This is a randomized controlled patient blinded trial to assess the safety and efficiency of low dose radiotherapy on metastasis infiltrating T cells and thus potentially enhance the antitumor immune response.
- colorectal liver metastasis
- low dose radiation
- tumor specific T cells
Colorectal cancer (CRC) is the most frequent cancer in the western world . Advanced tumor stage with metastasis is one of the main reasons for the high mortality rate. At the time of diagnosis, approximately 30% of patients have distant metastases which predominantly occur in the liver. Surgical removal of the tumor still remains the only curative approach [2, 3]. In recent years survival rates in colorectal cancer have been further improved because of multimodal therapy concepts, especially in UICC stage III and IV patients. In parallel to these modern multimodal therapy concepts, novel and promising concepts including immunotherapeutic strategies are actively being investigated to further improve clinical outcome.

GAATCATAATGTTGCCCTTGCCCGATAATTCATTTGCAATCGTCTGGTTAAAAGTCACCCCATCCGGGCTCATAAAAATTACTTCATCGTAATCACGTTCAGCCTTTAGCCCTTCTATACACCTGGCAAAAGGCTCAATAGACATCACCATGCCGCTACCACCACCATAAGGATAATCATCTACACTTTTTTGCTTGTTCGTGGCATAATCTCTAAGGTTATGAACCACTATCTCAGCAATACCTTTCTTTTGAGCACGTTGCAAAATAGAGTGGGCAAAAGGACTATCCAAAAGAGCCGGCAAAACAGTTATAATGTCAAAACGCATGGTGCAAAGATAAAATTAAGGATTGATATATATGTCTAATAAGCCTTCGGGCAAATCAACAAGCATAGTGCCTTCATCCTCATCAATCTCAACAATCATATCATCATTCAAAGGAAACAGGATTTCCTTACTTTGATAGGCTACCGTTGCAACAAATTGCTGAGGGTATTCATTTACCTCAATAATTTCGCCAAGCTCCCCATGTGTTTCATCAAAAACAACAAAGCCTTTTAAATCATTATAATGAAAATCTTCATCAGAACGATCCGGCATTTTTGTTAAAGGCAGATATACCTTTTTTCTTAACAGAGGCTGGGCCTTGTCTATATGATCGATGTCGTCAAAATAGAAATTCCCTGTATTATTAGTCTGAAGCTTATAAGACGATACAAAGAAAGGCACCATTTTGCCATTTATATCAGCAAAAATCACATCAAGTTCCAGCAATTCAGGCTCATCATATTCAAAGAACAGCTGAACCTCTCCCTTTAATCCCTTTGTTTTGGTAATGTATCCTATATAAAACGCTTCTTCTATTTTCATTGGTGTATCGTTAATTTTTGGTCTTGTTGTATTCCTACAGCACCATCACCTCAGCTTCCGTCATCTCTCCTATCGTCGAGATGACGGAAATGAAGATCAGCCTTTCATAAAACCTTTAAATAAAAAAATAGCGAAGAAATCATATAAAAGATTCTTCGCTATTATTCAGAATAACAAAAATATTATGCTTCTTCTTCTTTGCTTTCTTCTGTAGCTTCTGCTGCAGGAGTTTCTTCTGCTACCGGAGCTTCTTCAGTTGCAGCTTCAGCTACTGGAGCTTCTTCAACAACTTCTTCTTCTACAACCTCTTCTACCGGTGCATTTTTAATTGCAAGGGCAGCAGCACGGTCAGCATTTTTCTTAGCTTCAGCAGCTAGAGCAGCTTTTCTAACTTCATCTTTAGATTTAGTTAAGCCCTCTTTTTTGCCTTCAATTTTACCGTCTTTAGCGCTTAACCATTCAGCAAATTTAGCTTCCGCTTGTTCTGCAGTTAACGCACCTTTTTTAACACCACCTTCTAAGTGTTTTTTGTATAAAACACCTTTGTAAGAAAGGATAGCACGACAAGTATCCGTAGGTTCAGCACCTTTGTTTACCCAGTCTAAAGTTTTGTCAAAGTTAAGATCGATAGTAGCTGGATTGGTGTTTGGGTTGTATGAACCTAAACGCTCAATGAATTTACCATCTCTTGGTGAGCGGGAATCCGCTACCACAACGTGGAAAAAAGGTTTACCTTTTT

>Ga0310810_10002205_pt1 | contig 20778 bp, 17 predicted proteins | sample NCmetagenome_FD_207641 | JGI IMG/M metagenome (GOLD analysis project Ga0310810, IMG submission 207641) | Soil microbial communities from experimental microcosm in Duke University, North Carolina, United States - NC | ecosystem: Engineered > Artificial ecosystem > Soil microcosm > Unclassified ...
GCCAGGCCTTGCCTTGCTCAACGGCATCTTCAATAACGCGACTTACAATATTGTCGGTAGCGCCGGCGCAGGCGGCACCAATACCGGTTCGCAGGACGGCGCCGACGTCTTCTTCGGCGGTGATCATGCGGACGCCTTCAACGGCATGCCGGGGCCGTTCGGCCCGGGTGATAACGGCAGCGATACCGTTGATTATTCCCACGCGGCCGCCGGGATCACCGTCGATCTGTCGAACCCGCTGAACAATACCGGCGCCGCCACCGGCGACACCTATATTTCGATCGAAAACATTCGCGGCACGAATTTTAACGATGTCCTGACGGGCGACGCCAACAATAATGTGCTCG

Most patients with CRC have high numbers of tumor specific T cells (cytotoxic T cells and T helper cells) in their blood and bone marrow [4, 5]. The molecular identification of tumor-associated antigens (TAA) has led to the development of antigen-specific immunotherapy targeting these antigens. To the present these strategies have failed to show efficacy in clinical practice. Potential reasons for this lack of efficacy include the inefficiency of T cell activation in vivo, insufficient migration of cytotoxic T cells into the tumor, the choice of irrelevant antigens, induction or application of monovalent T cells or the treatment of patients in highly advanced tumor stages . In particular inadequate T cell infiltration, characterized by selective recruitment of immune suppressive regulatory T cells as well as insufficient immigration of cytotoxic T cells [7–9] appears to be a serious hurdle, partially explainable by poorly activated endothelium of the tumor vessels . Furthermore, the cytotoxic and secretory activity of tumor specific T cells may be inhibited by the immunosuppressive environment of the tumor stroma after immigration into the tumor.